SCI Faculty Brenda Ogle and Michael McAlpine Develop New Cryoablation Test Bed

Ogle and McAlpine research groups examine the response of human iPSC-derived cardiomyocyte to medical device intervention via a bionic testbed

Engineered human tissue models have been proposed as a means to test the performance of medical devices and the impact of device intervention on tissue health and function.

Graphic of cryoablation model

Progress has been slow due to the small size of most current engineered tissues to accommodate clinical-grade devices and limited attempts to couple engineered tissues of this scale with sensing elements to monitor treatment parameters. Combining stem cell technology and compliant electronics can be a useful strategy to address this unsatisfied need.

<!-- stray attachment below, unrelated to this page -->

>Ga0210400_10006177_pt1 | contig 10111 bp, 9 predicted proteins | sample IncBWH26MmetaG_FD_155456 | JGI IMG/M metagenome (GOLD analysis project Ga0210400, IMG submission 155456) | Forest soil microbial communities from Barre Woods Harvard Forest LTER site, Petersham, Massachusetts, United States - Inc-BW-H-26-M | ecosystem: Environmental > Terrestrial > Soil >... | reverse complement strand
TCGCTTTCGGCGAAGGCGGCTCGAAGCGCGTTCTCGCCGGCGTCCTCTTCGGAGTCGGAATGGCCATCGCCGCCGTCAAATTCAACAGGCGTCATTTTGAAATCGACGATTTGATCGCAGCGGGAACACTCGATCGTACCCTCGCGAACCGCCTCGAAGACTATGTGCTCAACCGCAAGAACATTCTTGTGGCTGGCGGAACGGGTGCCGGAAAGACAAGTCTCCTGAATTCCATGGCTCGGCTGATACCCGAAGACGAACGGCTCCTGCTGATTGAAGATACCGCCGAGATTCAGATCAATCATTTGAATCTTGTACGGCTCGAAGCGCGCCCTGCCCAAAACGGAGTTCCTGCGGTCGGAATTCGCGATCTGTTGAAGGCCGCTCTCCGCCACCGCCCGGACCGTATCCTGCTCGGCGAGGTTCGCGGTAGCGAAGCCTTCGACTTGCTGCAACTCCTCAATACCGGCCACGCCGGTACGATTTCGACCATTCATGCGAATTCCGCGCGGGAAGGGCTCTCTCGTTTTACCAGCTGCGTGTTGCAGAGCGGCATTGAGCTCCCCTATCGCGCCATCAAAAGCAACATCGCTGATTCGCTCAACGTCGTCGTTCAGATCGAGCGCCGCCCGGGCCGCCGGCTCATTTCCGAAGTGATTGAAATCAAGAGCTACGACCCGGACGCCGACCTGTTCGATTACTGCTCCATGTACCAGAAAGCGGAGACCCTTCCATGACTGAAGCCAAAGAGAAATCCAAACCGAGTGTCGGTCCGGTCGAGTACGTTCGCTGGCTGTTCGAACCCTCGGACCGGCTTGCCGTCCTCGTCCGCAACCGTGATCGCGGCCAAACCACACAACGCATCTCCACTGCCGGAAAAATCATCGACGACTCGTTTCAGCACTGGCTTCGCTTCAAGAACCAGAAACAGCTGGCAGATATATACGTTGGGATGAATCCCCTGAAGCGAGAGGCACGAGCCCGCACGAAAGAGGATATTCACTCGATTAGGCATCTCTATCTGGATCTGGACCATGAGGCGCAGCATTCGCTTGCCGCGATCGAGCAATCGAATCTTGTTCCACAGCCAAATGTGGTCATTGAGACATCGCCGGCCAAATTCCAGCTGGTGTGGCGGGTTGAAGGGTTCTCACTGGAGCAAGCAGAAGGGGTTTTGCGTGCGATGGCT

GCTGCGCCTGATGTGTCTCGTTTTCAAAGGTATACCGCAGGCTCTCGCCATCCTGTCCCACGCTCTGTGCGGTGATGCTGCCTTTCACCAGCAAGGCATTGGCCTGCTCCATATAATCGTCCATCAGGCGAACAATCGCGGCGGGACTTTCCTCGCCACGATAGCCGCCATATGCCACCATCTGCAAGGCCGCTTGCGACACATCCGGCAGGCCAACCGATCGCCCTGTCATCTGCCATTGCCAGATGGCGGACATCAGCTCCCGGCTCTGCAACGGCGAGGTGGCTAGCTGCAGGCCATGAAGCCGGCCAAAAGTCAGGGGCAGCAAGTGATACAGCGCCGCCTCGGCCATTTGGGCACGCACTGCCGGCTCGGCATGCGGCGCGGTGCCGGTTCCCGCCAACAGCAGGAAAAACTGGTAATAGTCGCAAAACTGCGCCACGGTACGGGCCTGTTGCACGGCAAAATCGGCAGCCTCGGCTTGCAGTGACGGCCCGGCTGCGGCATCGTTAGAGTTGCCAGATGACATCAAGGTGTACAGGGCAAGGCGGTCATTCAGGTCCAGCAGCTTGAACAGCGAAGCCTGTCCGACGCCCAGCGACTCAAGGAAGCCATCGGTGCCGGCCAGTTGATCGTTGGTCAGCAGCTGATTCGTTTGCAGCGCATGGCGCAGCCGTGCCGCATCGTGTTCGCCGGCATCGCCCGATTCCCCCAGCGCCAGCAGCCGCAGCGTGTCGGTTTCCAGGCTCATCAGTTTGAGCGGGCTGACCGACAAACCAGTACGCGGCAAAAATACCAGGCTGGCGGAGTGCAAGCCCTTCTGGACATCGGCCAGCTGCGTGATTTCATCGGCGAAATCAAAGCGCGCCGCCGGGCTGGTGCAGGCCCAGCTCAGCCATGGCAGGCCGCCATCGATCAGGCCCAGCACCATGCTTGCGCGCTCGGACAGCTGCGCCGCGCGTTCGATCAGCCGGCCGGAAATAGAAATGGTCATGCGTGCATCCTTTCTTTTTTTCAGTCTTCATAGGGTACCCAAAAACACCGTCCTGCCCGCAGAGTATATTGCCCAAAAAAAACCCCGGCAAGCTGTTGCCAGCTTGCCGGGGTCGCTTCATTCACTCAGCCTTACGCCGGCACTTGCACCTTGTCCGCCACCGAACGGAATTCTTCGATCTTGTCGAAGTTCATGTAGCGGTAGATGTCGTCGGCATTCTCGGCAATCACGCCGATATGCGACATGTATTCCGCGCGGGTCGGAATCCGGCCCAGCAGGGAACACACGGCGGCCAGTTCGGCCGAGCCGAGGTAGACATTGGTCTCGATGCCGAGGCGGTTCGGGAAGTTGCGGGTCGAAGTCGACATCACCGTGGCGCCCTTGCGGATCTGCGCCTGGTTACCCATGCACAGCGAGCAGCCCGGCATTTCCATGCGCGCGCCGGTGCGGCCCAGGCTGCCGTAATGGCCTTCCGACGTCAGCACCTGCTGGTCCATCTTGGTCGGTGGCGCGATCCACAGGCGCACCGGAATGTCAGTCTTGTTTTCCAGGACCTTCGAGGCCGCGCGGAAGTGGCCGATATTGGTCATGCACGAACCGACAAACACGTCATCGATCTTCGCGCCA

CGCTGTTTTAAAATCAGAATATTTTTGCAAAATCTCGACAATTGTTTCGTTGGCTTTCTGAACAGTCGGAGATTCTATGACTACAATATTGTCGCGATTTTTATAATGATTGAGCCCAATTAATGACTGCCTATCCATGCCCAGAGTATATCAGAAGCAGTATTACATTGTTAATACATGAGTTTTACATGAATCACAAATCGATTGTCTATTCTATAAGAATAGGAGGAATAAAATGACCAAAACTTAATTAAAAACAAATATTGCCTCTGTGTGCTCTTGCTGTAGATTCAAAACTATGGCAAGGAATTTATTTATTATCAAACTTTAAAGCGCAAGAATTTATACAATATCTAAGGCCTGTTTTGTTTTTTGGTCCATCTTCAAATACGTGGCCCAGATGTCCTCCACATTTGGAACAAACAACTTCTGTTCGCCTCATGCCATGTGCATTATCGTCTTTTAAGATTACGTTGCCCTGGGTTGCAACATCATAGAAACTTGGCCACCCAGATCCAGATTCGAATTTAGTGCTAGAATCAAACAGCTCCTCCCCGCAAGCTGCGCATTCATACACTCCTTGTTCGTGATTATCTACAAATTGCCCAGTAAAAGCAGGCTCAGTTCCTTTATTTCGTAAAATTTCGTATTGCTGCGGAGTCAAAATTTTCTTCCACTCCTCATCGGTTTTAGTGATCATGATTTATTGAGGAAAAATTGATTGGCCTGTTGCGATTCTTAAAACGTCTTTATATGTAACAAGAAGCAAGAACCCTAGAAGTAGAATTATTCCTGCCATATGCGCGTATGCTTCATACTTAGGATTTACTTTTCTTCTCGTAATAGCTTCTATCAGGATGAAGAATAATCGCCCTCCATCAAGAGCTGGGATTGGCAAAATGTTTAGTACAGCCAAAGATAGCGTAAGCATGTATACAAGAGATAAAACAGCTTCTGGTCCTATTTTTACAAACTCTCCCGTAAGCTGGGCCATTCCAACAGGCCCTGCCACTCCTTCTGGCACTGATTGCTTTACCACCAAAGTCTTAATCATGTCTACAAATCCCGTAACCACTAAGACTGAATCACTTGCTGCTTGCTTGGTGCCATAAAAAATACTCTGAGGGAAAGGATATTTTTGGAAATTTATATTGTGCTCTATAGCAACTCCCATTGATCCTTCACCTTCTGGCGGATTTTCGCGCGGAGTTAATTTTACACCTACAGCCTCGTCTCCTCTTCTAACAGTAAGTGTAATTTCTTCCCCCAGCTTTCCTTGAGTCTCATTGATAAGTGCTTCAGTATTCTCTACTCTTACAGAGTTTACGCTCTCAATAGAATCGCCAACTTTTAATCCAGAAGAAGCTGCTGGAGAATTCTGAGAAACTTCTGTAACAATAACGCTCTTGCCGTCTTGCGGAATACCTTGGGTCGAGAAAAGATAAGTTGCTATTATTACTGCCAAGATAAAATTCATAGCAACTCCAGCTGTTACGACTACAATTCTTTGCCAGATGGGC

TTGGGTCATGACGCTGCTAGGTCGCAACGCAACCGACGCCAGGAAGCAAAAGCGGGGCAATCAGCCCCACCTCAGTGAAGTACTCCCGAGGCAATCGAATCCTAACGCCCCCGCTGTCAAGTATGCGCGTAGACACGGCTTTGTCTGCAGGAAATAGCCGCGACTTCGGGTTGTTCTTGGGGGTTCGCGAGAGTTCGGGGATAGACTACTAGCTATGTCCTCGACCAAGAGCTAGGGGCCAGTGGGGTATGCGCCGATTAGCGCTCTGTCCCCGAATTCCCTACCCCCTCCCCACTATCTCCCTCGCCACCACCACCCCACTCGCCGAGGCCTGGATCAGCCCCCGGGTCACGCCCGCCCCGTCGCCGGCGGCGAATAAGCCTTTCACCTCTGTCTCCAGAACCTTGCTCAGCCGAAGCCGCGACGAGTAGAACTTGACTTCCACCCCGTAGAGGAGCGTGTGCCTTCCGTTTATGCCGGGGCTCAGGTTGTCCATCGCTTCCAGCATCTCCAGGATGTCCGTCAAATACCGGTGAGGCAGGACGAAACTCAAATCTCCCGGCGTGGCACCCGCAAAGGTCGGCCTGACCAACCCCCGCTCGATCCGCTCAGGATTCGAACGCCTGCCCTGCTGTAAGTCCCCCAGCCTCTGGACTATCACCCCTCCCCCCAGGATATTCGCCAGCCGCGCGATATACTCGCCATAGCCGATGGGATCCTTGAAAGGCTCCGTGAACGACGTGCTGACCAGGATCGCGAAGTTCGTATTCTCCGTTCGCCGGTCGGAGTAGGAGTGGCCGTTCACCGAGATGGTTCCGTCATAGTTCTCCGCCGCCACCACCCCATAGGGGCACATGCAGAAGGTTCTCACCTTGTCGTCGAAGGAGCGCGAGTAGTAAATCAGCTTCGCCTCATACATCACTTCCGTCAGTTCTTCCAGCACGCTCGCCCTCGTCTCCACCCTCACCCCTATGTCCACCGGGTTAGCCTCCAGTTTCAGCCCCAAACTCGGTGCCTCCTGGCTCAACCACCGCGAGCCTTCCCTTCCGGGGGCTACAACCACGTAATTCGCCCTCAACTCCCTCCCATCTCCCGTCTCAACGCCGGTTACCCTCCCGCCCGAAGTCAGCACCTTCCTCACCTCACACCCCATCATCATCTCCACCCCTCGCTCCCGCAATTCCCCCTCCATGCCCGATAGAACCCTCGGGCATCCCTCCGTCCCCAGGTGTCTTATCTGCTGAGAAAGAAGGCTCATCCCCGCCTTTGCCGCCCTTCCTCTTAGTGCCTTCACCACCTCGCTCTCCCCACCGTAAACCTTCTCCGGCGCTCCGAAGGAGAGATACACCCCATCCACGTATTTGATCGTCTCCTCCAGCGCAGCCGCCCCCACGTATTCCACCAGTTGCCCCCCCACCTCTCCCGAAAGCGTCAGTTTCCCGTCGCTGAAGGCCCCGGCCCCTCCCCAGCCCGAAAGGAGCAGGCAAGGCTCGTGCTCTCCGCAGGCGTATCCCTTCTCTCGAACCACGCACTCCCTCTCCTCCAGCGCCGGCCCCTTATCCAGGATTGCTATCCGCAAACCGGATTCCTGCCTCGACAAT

Stem Cell Institute director, Brenda Ogle, and Michael McAlpine and colleagues took advantage of current understanding of extracellular matrix (ECM)-cell interactions and the in situ differentiation of stem cells to advance the functionality of macroscale stem cell-derived cardiac tissues. In combination with a hydrogel-based pressure sensor, they successfully created a bionic testbed for testing cardiac ablation tools. The testbed was able to map the response of cardiomyocytes in correlation with the cryoablation intervention, and the unprecedented structural change of cryo-ablated human cardiac tissues was also observed, which is critical in guiding our understanding of how arrhythmias might redevelop after an ablation. Bionic testbeds of this type will be valuable in evaluating cardiac interventional devices and provide unique insight into living, human tissue dynamics during and after intervention.

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